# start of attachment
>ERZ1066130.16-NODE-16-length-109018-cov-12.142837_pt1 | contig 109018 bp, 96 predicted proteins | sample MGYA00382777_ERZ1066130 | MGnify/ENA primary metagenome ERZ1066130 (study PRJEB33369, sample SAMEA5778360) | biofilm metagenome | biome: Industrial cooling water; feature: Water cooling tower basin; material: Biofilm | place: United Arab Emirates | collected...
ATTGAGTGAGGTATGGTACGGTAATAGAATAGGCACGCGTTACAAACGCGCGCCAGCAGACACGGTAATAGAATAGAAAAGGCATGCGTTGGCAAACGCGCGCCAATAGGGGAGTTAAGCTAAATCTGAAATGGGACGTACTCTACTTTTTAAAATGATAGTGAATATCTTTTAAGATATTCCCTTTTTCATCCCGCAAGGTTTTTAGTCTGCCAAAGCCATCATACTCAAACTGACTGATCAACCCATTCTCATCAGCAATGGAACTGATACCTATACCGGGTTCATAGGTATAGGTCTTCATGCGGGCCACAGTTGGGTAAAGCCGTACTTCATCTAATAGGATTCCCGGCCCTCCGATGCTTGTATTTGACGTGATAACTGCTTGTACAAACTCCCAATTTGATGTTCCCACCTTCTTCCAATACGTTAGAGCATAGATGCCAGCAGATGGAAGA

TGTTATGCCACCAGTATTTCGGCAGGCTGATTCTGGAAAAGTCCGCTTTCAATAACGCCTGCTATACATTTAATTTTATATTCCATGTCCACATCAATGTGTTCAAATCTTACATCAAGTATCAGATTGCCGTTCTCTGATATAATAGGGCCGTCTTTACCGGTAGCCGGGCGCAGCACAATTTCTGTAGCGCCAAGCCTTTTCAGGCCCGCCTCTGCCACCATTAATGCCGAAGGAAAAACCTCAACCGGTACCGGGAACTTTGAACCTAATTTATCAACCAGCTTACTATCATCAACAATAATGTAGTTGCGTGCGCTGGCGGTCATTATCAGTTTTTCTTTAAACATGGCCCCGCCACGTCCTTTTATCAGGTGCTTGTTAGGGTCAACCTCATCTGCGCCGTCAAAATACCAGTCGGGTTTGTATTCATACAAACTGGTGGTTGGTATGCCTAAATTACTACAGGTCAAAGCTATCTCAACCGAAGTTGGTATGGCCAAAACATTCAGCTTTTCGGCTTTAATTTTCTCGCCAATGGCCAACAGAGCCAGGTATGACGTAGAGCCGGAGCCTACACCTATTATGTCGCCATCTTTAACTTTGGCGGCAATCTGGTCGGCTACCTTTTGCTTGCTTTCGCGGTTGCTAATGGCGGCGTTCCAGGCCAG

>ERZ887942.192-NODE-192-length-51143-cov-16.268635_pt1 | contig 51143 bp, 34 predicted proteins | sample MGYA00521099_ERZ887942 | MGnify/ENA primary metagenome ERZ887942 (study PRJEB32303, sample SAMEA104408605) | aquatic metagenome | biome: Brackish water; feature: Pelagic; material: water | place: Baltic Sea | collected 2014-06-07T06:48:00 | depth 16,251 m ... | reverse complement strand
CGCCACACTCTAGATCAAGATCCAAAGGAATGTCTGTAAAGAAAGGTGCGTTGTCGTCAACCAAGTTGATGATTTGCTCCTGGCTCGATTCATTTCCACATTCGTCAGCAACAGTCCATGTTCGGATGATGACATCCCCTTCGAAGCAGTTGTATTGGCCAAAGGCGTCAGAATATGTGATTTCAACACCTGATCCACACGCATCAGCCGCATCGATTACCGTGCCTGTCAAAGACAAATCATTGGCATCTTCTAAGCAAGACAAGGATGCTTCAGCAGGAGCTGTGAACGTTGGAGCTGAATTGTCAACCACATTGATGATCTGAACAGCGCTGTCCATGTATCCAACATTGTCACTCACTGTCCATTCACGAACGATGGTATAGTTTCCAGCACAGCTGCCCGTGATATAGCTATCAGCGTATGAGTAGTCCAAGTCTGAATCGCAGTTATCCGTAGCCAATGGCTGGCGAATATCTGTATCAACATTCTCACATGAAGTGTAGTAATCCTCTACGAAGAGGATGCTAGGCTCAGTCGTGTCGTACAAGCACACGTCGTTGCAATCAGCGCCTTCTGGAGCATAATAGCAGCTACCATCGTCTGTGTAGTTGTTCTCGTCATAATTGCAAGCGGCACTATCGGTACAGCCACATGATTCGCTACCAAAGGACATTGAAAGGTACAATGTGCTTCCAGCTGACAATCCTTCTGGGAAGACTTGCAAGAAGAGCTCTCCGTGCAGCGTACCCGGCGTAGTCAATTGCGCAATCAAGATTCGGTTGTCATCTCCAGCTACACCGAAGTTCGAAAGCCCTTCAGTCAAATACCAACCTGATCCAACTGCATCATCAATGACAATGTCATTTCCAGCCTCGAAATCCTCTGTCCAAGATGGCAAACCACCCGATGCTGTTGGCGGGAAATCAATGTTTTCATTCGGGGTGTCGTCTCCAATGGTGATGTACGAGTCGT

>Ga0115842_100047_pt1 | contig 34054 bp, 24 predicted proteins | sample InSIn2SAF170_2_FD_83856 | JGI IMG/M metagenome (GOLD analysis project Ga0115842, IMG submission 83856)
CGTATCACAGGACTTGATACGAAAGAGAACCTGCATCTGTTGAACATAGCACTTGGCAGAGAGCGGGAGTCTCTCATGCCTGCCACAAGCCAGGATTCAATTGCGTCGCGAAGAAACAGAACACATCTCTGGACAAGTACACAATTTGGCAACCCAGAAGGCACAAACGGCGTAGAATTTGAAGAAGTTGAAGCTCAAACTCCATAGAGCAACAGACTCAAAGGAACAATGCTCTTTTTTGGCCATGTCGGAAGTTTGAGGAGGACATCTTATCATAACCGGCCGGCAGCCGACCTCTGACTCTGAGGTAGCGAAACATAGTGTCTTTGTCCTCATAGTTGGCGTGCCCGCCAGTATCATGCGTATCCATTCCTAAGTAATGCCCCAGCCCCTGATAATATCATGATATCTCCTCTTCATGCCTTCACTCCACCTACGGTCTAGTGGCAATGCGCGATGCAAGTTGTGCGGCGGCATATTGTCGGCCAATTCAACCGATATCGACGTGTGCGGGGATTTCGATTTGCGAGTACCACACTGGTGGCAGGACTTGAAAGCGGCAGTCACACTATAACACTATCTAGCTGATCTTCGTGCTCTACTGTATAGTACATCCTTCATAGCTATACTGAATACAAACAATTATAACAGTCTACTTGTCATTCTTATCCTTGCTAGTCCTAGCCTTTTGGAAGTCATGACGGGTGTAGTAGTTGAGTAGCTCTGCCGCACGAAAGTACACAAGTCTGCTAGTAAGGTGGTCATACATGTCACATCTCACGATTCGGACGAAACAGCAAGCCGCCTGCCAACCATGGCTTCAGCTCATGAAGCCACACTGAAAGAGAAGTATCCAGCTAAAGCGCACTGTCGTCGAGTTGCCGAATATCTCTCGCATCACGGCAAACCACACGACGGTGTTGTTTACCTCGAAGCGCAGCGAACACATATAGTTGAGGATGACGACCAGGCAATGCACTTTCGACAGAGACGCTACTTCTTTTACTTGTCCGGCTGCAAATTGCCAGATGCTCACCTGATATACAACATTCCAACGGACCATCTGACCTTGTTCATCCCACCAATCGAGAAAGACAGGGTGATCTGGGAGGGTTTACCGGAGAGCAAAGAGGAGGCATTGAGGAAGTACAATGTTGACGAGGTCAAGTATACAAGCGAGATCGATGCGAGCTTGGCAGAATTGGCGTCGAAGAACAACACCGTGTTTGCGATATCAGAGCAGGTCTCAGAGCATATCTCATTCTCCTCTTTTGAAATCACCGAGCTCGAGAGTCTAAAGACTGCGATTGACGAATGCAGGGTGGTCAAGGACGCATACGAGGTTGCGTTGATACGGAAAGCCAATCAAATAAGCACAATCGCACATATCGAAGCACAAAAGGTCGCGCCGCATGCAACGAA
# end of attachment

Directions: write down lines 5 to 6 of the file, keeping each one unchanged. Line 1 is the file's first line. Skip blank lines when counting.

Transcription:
CGCCACACTCTAGATCAAGATCCAAAGGAATGTCTGTAAAGAAAGGTGCGTTGTCGTCAACCAAGTTGATGATTTGCTCCTGGCTCGATTCATTTCCACATTCGTCAGCAACAGTCCATGTTCGGATGATGACATCCCCTTCGAAGCAGTTGTATTGGCCAAAGGCGTCAGAATATGTGATTTCAACACCTGATCCACACGCATCAGCCGCATCGATTACCGTGCCTGTCAAAGACAAATCATTGGCATCTTCTAAGCAAGACAAGGATGCTTCAGCAGGAGCTGTGAACGTTGGAGCTGAATTGTCAACCACATTGATGATCTGAACAGCGCTGTCCATGTATCCAACATTGTCACTCACTGTCCATTCACGAACGATGGTATAGTTTCCAGCACAGCTGCCCGTGATATAGCTATCAGCGTATGAGTAGTCCAAGTCTGAATCGCAGTTATCCGTAGCCAATGGCTGGCGAATATCTGTATCAACATTCTCACATGAAGTGTAGTAATCCTCTACGAAGAGGATGCTAGGCTCAGTCGTGTCGTACAAGCACACGTCGTTGCAATCAGCGCCTTCTGGAGCATAATAGCAGCTACCATCGTCTGTGTAGTTGTTCTCGTCATAATTGCAAGCGGCACTATCGGTACAGCCACATGATTCGCTACCAAAGGACATTGAAAGGTACAATGTGCTTCCAGCTGACAATCCTTCTGGGAAGACTTGCAAGAAGAGCTCTCCGTGCAGCGTACCCGGCGTAGTCAATTGCGCAATCAAGATTCGGTTGTCATCTCCAGCTACACCGAAGTTCGAAAGCCCTTCAGTCAAATACCAACCTGATCCAACTGCATCATCAATGACAATGTCATTTCCAGCCTCGAAATCCTCTGTCCAAGATGGCAAACCACCCGATGCTGTTGGCGGGAAATCAATGTTTTCATTCGGGGTGTCGTCTCCAATGGTGATGTACGAGTCGT

>Ga0115842_100047_pt1 | contig 34054 bp, 24 predicted proteins | sample InSIn2SAF170_2_FD_83856 | JGI IMG/M metagenome (GOLD analysis project Ga0115842, IMG submission 83856)